Youth football players’ brains undergo measurable changes after only one season, even a concussion-free season, a new study published in the journal Radiology has found.
Researchers evaluated 25 boys, ages 8 to 13, both before and after a football season using neuroimaging techniques, and they recorded head impacts during the season with the Head Impact Telemetry System and video cameras.
They players’ head showed healthy function in the white matter of the brain before the season, but, despite not a single concussion symptom being experienced among the group, at the end of the season there were abnormalities in their brains. The severity of the problems was proportionate to the number of sub-concussive hits a player sustained during the season.
Further study would be required to discover how long these changes in the brain will last, how they will affect the players, and whether the effects intensify over years of football. But if a few concussion-free months are enough to harm a player’s brain, coaches and medical personnel should be that much more cautious with young players’ heads going forward.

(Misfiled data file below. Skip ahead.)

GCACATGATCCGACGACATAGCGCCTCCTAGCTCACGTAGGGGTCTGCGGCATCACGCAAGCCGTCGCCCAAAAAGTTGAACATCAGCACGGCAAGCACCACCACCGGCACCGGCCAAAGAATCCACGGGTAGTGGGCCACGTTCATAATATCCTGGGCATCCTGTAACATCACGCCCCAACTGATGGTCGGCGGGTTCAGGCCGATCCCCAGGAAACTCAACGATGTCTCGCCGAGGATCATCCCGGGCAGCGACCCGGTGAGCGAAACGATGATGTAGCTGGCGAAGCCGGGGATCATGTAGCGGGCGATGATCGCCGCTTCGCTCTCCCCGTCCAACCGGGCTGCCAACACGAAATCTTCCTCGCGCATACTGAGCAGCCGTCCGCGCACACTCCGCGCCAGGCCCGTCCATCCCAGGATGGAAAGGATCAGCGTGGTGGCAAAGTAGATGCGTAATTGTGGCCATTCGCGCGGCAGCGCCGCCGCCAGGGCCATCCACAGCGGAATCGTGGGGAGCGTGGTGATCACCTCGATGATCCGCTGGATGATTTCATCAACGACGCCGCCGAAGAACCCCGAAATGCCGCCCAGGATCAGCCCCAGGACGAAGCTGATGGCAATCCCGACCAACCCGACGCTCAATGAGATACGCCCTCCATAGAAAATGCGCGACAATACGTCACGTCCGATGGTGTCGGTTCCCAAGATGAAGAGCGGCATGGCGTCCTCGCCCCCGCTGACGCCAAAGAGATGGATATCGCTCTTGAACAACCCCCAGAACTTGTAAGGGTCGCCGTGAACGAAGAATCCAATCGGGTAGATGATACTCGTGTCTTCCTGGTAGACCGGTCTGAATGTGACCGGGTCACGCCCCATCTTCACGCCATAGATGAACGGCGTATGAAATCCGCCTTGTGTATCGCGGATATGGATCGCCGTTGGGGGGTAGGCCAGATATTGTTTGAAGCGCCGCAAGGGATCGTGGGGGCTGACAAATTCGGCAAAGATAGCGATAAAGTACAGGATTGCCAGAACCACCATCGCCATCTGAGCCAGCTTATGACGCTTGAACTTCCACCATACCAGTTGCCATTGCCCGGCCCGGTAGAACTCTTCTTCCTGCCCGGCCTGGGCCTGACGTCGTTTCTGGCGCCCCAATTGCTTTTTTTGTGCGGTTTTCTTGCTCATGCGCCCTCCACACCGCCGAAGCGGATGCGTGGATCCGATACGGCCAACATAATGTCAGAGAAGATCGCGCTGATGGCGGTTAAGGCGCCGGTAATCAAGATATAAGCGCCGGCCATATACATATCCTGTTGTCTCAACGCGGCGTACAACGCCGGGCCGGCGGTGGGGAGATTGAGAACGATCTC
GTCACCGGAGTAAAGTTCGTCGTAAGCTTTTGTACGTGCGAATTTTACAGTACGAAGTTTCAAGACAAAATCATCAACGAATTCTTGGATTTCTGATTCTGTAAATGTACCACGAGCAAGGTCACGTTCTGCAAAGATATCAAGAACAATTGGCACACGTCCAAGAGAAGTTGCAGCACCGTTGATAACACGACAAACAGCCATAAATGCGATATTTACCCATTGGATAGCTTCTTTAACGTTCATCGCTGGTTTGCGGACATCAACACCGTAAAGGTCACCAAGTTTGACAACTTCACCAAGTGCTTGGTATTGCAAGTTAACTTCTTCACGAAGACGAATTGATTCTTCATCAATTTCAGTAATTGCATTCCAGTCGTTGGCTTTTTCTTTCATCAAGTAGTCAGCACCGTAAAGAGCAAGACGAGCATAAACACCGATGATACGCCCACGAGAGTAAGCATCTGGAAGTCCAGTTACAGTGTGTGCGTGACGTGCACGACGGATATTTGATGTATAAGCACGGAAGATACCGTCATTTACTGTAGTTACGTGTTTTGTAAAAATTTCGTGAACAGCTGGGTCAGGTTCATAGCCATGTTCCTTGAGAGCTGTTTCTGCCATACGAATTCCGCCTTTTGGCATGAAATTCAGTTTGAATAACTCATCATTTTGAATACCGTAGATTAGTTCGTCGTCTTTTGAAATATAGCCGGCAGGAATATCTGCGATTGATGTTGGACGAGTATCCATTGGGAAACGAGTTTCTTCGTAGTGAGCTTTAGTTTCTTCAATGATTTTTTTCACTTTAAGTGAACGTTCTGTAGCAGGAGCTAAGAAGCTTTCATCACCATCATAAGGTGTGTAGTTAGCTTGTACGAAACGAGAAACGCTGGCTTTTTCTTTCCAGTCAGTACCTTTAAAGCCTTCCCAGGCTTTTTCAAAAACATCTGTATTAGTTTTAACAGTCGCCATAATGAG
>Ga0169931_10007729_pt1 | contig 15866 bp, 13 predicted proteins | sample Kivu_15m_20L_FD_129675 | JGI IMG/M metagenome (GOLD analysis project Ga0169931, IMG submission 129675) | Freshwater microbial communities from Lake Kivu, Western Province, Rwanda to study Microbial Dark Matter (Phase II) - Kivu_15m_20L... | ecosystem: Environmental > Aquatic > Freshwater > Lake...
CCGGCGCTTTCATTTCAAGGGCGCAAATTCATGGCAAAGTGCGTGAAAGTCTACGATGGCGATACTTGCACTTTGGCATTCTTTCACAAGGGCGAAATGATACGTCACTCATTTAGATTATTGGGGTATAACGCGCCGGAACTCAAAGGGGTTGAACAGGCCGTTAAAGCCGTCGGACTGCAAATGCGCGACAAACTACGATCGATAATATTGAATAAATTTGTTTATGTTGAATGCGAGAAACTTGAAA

*Scientists have no conclusive evidence as to whether or how the reduction of g-forces during impacts reduces the number or degree of concussions and head injuries. GelDefender products provide supplemental padding as well as cooling and comfort benefits when used with helmets and caps. Participants in activities in which head impacts can occur should always use tested and approved helmets for protection. However, no helmet or supplemental padding can protect the user from all serious head or neck injuries that can result from impacts.